From: San Francisco, CA, USA
The Electric Flag (originally dubbed the American Music Band) was formed by Mike Bloomfield (guitar) in the spring of 1967 after leaving the Butterfield Blues Band. He wanted to form and lead a diverse group of professional musicians that would feature what he called "American Music", combining blues, rock, soul, psychedelia and jazz into a fresh new sound. Bloomfield first recruited a couple of friends he knew from his Chicago days, Barry Goldberg (organ) and Nick Gravenites (vocals), and set up shop in San Francisco. Next came Harvey Brooks (bass) who Bloomfield had played with in Bob Dylan's backup band while recording his pivotal 1965 LP Highway 61 Revisited. Rounding out the group was established session musician Buddy Miles (drums) and a fabulous horn section consisting of Herbie Rich (baritone saxophone), Pete Strazza (tenor saxophone) and last but not least, Marcus Doubleday (trumpet).
Before playing live anywhere, the group first recorded the soundtrack for the early Jack Nicholson written drugsploitation film The Trip, which stars a young Peter Fonda. This album is quite unusual to say the least, containing mostly spaced-out, complex instrumentals all penned by Bloomfield. The band finally made a trial-by-fire live debut appearance at the Monterey Pop Festival in June, 1967 and was very well received. Following Monterey, the Flag toured the northeastern U.S. and then performed in the San Francisco area while starting work on an LP for Columbia Records. Though they were a critical success, the group remained largely unknown to the general public due in part to their inability to complete an album in a timely manner.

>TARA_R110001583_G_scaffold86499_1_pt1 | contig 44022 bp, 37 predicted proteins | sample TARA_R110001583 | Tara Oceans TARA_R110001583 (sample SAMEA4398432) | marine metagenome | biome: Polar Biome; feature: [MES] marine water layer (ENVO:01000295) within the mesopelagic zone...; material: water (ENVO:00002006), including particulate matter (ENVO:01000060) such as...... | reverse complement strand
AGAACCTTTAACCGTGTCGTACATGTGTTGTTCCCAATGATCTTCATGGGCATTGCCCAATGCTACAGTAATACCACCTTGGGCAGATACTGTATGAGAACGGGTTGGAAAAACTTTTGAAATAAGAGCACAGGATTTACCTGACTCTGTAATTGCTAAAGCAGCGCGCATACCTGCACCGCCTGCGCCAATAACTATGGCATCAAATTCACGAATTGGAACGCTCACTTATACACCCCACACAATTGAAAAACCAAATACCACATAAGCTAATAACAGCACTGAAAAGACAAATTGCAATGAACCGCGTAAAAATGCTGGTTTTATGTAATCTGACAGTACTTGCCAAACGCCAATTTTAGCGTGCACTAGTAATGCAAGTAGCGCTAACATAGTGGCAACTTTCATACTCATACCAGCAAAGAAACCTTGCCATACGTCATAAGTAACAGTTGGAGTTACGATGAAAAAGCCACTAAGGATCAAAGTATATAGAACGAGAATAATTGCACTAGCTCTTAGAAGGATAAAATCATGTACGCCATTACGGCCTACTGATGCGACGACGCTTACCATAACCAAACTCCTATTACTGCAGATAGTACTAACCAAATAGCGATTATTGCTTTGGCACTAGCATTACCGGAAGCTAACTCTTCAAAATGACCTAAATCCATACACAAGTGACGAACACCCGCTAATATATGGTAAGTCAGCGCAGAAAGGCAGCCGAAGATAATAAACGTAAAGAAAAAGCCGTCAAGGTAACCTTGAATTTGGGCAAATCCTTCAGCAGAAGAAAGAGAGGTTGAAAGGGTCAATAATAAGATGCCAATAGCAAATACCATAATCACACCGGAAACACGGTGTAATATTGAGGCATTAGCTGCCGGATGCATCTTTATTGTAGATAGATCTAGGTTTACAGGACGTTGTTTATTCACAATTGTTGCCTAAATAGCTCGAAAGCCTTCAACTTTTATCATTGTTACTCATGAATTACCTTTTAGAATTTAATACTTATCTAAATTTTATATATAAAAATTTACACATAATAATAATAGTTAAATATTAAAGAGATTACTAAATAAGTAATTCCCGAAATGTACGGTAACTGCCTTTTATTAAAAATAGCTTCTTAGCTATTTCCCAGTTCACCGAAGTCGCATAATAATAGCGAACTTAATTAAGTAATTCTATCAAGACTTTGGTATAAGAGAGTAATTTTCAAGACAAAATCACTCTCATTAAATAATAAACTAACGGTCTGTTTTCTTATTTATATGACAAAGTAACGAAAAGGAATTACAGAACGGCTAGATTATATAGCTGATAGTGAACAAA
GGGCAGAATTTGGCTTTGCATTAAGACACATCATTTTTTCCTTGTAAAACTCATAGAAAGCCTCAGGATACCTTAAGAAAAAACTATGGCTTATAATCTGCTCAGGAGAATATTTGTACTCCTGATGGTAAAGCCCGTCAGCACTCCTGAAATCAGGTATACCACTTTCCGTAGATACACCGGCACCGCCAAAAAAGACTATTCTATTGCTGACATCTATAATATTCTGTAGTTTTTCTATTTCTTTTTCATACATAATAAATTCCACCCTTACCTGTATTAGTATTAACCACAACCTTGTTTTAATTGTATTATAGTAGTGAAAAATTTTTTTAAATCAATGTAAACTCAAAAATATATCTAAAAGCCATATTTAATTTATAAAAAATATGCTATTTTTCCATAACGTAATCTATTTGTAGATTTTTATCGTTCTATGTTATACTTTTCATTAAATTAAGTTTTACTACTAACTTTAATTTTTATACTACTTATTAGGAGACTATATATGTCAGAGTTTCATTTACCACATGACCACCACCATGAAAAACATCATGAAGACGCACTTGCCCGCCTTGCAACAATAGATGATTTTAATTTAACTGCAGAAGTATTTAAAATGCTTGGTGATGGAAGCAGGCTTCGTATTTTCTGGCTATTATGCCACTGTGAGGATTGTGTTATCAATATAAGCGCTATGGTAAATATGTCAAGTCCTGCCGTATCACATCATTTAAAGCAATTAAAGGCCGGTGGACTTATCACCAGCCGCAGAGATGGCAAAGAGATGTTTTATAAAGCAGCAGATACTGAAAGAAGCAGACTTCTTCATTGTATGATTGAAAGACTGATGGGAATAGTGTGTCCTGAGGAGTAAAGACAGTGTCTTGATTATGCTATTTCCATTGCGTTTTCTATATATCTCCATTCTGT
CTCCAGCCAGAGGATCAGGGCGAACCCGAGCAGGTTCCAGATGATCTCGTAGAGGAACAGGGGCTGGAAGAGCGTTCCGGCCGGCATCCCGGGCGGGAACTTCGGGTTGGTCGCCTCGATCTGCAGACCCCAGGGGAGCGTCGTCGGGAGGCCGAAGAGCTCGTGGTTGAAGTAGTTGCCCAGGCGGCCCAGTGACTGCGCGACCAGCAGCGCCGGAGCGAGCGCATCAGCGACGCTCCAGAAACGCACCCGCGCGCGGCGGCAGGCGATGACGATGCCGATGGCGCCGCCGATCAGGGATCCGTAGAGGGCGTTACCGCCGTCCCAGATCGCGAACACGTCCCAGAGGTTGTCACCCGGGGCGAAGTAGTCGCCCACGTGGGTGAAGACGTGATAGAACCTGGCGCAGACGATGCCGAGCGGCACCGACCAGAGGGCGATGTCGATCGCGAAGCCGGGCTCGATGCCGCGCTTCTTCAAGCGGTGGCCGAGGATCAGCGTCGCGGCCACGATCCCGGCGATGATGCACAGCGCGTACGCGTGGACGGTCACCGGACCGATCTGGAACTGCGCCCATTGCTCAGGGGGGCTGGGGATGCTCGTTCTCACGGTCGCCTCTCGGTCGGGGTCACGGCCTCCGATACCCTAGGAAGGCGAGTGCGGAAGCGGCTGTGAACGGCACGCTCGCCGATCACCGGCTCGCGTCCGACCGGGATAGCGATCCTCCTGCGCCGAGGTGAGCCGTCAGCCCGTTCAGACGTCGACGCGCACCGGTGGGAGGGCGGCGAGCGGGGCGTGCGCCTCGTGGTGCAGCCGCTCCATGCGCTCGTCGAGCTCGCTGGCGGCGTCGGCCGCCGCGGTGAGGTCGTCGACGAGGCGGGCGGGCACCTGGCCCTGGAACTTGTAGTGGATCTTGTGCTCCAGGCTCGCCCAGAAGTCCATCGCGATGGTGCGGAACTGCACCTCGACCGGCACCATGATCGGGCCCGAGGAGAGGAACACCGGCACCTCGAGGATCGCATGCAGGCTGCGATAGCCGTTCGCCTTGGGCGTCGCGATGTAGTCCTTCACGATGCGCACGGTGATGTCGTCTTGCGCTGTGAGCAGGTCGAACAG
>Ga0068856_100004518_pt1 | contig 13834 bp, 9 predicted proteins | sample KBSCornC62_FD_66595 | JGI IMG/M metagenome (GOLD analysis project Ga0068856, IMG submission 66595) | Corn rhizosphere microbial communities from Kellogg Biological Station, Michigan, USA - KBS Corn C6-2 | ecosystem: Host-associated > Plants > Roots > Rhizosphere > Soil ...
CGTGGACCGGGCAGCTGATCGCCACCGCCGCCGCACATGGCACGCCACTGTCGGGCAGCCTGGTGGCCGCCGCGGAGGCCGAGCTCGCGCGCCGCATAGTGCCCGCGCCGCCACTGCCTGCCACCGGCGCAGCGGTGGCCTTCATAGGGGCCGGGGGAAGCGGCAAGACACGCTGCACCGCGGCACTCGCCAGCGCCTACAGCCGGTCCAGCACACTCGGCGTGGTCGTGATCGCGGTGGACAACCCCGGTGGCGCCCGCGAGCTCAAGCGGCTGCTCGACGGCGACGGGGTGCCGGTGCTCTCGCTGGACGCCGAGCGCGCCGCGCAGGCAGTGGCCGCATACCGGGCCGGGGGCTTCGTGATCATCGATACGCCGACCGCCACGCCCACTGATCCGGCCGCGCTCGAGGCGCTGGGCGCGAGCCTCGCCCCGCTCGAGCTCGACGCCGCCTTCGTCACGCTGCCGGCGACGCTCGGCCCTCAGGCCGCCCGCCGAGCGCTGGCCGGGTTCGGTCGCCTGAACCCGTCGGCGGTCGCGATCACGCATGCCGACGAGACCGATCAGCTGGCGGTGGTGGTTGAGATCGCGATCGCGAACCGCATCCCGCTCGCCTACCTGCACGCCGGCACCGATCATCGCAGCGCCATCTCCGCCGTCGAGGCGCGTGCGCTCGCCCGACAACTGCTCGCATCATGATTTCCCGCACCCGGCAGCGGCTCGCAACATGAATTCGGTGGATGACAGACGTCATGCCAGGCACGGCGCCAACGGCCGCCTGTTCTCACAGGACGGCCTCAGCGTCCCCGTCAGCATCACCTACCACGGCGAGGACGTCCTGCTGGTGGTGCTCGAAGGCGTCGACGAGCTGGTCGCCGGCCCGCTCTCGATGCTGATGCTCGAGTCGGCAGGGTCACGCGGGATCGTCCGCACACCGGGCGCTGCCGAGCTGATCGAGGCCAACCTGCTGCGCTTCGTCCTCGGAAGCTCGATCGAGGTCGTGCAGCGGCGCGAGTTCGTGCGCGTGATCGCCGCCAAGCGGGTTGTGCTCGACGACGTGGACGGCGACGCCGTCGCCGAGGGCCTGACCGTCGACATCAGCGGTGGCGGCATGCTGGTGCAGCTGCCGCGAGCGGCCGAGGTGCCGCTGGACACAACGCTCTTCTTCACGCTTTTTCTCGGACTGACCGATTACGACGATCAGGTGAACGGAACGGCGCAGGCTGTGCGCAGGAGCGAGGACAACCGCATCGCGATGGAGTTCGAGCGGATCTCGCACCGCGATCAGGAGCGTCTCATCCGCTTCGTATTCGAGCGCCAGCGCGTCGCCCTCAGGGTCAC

By early 1968, Buddy Miles had also become a dominant force within the band, and he and Bloomfield started to butt heads over their direction. It wasn't until the spring of 1968 that they finally released their debut LP, appropriately titled A Long Time Comin'. The album was one of the first to create a "big band" rock and roll sound similar to, but predating both Blood, Sweat & Tears and Chicago. The record did fairly well, peaking at #31 on the U.S. charts and features the outstanding Gravenites penned 'Groovin' Is Easy', which was also issued as a single about six months earlier.
In May of 1968, only about a month after the issue of A Long Time Comin', Bloomfield called it quits due to an ongoing conflict with Miles over control of the band. Later that year, he went on to join up with Al Kooper and Steven Stills with whom he co-created the landmark Bloomfield, Kooper & Stills Super Session LP. Goldberg also left the fold, giving Herbie Rich organ responsibilities on top of his saxophone duties. The Flag continued with Miles at the helm, bringing in Hoshal Wright (guitar) to replace Bloomfield. The band soon got to work on a second LP, which was issued in December, 1968 and titled An American Music Band. Although the album only peaked at #76 on the U.S. charts, it's a rock solid follow up and in some people's opinion, superior to the band's initial release. The record definitely has a cooler, jazzier, more seamless melodic vibe to it, with track highlights that include 'Nothing To Do', 'See To Your Neighbor' and 'Soul Searchin''.
By mid-1969, the band had broken up (Miles had already began involving himself in other projects, including session work for the Jimi Hendrix Experience). They did however reunite with Bloomfield in 1974 and released an LP ('The Band Kept Playing'), but it sold poorly and they soon split for good.
Artist information sources include: The book, 'Fuzz, Acid, and Flowers Revisited' by Vernon Joynson.